I don't think it's a good idea to expose email addresses like that. In between the user who clicks on the url and the server that hosts your application the request can pass through many other servers. You don't know what they log and what they do with those logs. So probably best to avoid doing that.I don't know the details of your application, so I can't say if a MySQL database would be best for you or not, but no matter the storage of your application you can avoid exposing email addresses in your email confirmation URLs. One solution is to keep an is_verified flag on your user entity. The user is created with that flag set to 0 (in the registration step). You can then generate your confirmation email url by generating a signature by hashing the combination user id and email. You put both the user id and the signature in the url (something like https://your.application.com/userId=1&signature=a012b345c678d9010123456789). Then when this request hits your application, retrieve the user by its id, generate the signature from id and email and compare with the signature in the url. If they match, update the user is_verified flag to 1 and save the user to storage.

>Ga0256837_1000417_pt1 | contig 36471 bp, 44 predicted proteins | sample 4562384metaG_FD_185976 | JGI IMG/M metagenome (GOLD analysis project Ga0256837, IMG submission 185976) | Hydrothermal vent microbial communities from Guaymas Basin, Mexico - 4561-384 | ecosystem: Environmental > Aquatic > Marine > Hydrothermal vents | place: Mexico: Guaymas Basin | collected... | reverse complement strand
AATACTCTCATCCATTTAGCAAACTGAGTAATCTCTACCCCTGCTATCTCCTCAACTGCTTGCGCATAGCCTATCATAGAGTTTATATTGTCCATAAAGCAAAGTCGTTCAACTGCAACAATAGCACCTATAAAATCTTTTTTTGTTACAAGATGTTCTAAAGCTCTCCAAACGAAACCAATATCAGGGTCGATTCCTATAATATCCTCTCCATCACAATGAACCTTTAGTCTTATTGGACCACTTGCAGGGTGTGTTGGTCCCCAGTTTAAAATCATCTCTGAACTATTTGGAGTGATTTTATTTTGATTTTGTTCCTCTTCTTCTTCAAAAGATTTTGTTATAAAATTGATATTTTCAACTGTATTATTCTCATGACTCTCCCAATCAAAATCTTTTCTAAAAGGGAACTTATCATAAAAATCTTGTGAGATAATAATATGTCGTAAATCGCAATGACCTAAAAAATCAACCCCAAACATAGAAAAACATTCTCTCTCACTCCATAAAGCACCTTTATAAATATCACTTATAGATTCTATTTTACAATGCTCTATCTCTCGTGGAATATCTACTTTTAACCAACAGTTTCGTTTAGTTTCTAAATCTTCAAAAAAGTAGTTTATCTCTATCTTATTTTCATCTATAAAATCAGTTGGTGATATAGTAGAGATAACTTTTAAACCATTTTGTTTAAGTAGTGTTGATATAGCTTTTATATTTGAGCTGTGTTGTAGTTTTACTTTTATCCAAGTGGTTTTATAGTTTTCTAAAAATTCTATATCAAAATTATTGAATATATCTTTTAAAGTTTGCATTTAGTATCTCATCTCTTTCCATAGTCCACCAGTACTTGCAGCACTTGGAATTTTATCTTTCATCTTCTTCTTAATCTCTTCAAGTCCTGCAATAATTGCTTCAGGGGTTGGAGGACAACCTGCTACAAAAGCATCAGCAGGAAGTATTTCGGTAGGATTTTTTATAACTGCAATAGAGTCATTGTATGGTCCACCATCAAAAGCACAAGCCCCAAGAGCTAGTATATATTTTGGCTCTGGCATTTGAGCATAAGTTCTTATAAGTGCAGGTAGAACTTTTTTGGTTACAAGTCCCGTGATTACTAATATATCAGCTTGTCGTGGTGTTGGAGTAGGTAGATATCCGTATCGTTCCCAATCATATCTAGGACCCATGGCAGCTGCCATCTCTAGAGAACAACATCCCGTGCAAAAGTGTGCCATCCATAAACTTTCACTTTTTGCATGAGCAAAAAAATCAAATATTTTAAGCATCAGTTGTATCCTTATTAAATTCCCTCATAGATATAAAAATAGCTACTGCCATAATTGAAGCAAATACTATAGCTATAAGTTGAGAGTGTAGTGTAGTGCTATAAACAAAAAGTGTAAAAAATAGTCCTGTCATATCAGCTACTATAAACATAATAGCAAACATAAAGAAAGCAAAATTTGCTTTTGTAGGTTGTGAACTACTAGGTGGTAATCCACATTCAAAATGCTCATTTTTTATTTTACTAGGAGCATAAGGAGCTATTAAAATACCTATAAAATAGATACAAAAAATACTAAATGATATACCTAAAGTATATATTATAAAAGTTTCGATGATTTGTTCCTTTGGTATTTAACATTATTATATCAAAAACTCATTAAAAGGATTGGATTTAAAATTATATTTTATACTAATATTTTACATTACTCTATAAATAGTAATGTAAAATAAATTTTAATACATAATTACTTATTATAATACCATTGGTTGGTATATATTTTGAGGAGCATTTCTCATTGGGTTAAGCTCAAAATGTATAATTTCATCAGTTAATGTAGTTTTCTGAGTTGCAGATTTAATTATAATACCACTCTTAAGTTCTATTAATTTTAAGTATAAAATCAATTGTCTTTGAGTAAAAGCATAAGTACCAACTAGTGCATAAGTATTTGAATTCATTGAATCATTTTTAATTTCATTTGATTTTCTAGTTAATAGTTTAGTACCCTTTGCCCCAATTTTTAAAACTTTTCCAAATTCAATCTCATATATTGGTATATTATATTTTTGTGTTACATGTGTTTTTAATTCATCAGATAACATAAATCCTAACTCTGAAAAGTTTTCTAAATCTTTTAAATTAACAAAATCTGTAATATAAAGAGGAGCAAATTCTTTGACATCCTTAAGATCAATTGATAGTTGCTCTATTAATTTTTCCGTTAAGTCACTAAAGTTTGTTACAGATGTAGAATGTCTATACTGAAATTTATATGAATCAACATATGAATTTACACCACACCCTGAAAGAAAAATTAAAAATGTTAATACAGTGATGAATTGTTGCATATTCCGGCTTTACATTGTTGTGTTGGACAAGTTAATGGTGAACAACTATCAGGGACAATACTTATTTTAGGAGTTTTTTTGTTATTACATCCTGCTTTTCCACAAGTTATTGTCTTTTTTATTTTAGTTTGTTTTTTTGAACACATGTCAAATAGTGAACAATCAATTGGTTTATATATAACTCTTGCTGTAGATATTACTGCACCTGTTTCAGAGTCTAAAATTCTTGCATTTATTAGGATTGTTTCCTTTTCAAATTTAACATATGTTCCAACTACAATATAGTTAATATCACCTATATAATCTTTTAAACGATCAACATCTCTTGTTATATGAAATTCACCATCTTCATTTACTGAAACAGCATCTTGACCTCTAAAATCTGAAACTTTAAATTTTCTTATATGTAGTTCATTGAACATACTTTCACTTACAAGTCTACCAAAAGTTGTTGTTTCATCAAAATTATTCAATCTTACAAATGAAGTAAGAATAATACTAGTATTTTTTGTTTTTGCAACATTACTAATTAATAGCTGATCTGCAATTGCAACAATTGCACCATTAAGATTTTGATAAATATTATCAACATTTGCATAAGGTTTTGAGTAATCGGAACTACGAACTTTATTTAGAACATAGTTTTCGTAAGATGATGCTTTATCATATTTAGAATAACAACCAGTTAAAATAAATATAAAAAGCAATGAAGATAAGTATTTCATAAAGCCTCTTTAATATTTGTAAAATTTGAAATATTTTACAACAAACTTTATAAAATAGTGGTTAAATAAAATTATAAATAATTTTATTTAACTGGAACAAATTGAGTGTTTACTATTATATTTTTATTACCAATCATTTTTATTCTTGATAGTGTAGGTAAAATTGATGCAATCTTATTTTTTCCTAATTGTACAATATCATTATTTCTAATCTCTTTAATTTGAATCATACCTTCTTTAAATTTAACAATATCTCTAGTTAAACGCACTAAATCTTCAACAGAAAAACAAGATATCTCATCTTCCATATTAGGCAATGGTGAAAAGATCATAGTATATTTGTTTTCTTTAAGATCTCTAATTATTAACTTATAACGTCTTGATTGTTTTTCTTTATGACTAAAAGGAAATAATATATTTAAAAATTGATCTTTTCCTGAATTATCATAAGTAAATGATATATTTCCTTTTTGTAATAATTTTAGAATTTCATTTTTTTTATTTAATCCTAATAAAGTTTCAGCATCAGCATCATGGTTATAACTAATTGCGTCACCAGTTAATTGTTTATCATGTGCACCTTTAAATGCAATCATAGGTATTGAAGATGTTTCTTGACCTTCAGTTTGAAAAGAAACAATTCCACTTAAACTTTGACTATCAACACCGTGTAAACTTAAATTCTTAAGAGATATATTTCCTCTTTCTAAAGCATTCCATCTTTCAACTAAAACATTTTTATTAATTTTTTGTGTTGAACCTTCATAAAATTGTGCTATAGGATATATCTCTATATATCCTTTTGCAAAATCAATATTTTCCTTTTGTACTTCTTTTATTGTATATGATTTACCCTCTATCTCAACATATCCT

On Sun, Apr 24, 2022 at 5:21 AM <gordonisnz@xxxxxxxxx> wrote:
Hello. I'm wondering if you can assist with advice regarding
a) a user enters their email address
b) I generate a code for login and generate an email.
c) the email contains the URL to log in
When the person clicks on it, I separate the email address - and
generate a new code - if it matches, they are logged in.
MAIN CONCERN - is if I have an email address in the actual URL, it may
be easier for spammers to pick it up & start spamming the user.. (I'm
not doing the spamming)..
Is that a real or imaginary concern? would the ISPs be spamming folk &
scanning for URLs that pass through their servers for email addresses?
Would a MySQL database be best - to store email addresses & assign a
user number for each email? Then use the user number in the URL?